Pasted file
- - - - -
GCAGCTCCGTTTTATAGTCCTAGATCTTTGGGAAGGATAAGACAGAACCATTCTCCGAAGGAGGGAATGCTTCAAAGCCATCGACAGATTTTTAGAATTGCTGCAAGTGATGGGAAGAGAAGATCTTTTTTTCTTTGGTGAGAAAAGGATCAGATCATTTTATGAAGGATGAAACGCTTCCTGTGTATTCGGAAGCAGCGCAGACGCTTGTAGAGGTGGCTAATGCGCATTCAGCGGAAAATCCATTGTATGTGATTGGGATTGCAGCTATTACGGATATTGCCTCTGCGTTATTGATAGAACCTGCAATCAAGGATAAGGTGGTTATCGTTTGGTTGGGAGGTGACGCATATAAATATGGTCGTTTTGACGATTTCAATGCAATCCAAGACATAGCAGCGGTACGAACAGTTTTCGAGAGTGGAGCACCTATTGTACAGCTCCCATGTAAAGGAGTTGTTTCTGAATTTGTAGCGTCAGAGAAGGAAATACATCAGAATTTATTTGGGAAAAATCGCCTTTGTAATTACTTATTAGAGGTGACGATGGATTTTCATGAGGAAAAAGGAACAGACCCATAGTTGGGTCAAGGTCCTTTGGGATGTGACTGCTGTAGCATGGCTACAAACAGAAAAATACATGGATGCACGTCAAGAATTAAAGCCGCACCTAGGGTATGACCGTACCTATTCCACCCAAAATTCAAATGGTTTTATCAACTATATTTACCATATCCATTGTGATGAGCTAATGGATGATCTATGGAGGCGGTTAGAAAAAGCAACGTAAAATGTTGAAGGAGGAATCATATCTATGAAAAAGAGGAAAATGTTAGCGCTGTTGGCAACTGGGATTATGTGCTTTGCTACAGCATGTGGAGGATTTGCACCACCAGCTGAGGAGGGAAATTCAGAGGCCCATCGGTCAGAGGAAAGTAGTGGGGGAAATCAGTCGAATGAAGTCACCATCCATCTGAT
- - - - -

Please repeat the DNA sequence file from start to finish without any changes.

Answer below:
GCAGCTCCGTTTTATAGTCCTAGATCTTTGGGAAGGATAAGACAGAACCATTCTCCGAAGGAGGGAATGCTTCAAAGCCATCGACAGATTTTTAGAATTGCTGCAAGTGATGGGAAGAGAAGATCTTTTTTTCTTTGGTGAGAAAAGGATCAGATCATTTTATGAAGGATGAAACGCTTCCTGTGTATTCGGAAGCAGCGCAGACGCTTGTAGAGGTGGCTAATGCGCATTCAGCGGAAAATCCATTGTATGTGATTGGGATTGCAGCTATTACGGATATTGCCTCTGCGTTATTGATAGAACCTGCAATCAAGGATAAGGTGGTTATCGTTTGGTTGGGAGGTGACGCATATAAATATGGTCGTTTTGACGATTTCAATGCAATCCAAGACATAGCAGCGGTACGAACAGTTTTCGAGAGTGGAGCACCTATTGTACAGCTCCCATGTAAAGGAGTTGTTTCTGAATTTGTAGCGTCAGAGAAGGAAATACATCAGAATTTATTTGGGAAAAATCGCCTTTGTAATTACTTATTAGAGGTGACGATGGATTTTCATGAGGAAAAAGGAACAGACCCATAGTTGGGTCAAGGTCCTTTGGGATGTGACTGCTGTAGCATGGCTACAAACAGAAAAATACATGGATGCACGTCAAGAATTAAAGCCGCACCTAGGGTATGACCGTACCTATTCCACCCAAAATTCAAATGGTTTTATCAACTATATTTACCATATCCATTGTGATGAGCTAATGGATGATCTATGGAGGCGGTTAGAAAAAGCAACGTAAAATGTTGAAGGAGGAATCATATCTATGAAAAAGAGGAAAATGTTAGCGCTGTTGGCAACTGGGATTATGTGCTTTGCTACAGCATGTGGAGGATTTGCACCACCAGCTGAGGAGGGAAATTCAGAGGCCCATCGGTCAGAGGAAAGTAGTGGGGGAAATCAGTCGAATGAAGTCACCATCCATCTGAT